Company after company has been in the news lately reporting data breaches. But for every large corporate site compromised, there are thousands of smaller ones that don’t make newspaper headlines. Here’s how to manage cybersecurity risks in WordPress—without needing a degree in computer engineering.
Why You Need to be Concerned About Cybersecurity
If you have a small blog or company, you might think that you aren’t a target for computer hackers. “It’s easy for us to think that attackers want to go after specific sites—big news or government organizations, people that process lots of payment, etc.—and won’t care about our little site,” says David Hayes, editor of WPShout and author of WordPress Security with Confidence.
But Aaron Campbell, WordPress Security Team Lead, warns that you should never think that you won’t be hacked just because you are a small site or don’t take payments or collect personal data. “The vast majority of compromised sites were not specifically targeted by a hacker,” Campbell explains. “Instead, they’re compromised by bots—scripts written by hackers that crawl the web looking for any site with a vulnerability that it is capable of exploiting—which are completely indiscriminate.” This means that anyone with a website is a potential target.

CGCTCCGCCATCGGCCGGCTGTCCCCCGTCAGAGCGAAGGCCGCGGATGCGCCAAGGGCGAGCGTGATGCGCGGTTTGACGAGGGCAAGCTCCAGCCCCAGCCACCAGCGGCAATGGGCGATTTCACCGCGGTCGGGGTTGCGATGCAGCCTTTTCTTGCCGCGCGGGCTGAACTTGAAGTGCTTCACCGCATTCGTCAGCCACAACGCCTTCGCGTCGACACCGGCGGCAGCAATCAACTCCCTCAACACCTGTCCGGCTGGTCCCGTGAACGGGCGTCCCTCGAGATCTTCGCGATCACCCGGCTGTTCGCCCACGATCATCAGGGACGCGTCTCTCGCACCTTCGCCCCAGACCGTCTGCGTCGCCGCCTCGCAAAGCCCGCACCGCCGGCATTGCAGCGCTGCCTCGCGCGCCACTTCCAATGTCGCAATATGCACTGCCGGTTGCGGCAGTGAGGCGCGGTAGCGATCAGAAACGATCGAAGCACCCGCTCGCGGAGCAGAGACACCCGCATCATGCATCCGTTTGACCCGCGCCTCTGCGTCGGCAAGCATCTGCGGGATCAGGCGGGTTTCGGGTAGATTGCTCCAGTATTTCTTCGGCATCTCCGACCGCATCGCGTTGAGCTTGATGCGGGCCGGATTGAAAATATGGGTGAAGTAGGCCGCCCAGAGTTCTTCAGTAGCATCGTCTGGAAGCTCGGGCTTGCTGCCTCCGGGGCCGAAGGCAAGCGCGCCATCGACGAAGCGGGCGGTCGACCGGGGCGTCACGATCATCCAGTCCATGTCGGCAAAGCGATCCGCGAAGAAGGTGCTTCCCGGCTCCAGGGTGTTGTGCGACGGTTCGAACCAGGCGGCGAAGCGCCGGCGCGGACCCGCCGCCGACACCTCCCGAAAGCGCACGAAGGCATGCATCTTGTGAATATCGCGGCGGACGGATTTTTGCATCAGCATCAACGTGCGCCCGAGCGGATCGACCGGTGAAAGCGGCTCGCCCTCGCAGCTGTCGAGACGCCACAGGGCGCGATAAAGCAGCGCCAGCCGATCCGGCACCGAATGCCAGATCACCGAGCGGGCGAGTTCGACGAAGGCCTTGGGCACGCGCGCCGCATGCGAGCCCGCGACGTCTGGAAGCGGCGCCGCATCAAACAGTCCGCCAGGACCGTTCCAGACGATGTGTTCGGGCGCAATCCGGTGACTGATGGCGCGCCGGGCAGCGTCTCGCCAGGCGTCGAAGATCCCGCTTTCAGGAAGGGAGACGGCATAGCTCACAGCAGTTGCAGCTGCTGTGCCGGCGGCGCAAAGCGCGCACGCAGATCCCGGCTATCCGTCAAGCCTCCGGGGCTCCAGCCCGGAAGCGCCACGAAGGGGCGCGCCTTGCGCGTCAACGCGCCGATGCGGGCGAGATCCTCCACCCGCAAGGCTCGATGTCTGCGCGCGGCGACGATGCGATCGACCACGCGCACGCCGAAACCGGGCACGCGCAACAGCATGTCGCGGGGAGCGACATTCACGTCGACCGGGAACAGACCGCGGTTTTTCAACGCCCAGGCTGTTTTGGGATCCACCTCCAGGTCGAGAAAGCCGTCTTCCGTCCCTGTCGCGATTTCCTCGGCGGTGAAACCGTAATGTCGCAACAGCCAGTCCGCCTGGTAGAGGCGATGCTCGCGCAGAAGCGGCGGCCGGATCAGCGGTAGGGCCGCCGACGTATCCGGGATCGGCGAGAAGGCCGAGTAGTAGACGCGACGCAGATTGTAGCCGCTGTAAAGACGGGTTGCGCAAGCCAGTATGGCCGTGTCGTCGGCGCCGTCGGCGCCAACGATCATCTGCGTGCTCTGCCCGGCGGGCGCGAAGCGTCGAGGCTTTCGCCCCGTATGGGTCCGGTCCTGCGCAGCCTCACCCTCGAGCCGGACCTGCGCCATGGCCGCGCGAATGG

Why are hackers so unconcerned about the value of the sites they are attacking? Hayes puts it simply: “A WordPress site added to a botnet makes it more powerful, whatever its size or Google ranking.” Each computer that is added to a hacker’s botnet makes it more effective at conducting denial of service attacks, or provides more power for another current favorite hacker activity—mining cryptocurrency.
Basic WordPress Security Techniques
All of this sounds scary — like a hack on your site is inevitable. But Campbell says there are solutions at hand. “The good news though is that bots are only as creative as they were programmed to be, and we can protect our sites if we work at it. Complacency definitely increases your risk.”
Can a blogger who knows more about crafts than computers go toe-to-toe with experienced computer hackers in the war to keep a blog secure—and win? Campbell assures me that it can be done—with diligent effort. “I definitely think that most people can do it themselves. You have to be willing to put in a little effort and possibly invest a little money, but doing that to prevent a compromise will save both time and money, compared to having to clean up after one.”
First, there are two critical (and simple) steps that any site owner can take that will protect against a significant portion of cybersecurity threats:
Promptly installing new updates to the WordPress core and plug-ins whenever they are released patches known security problems and prevents them from being exploited. The WordPress core security team has about 40 people working to keep the software secure and, as Campbell says, “If you don’t update, then you’re not benefiting from the work all those people are putting in.”
Strengthen Your Passwords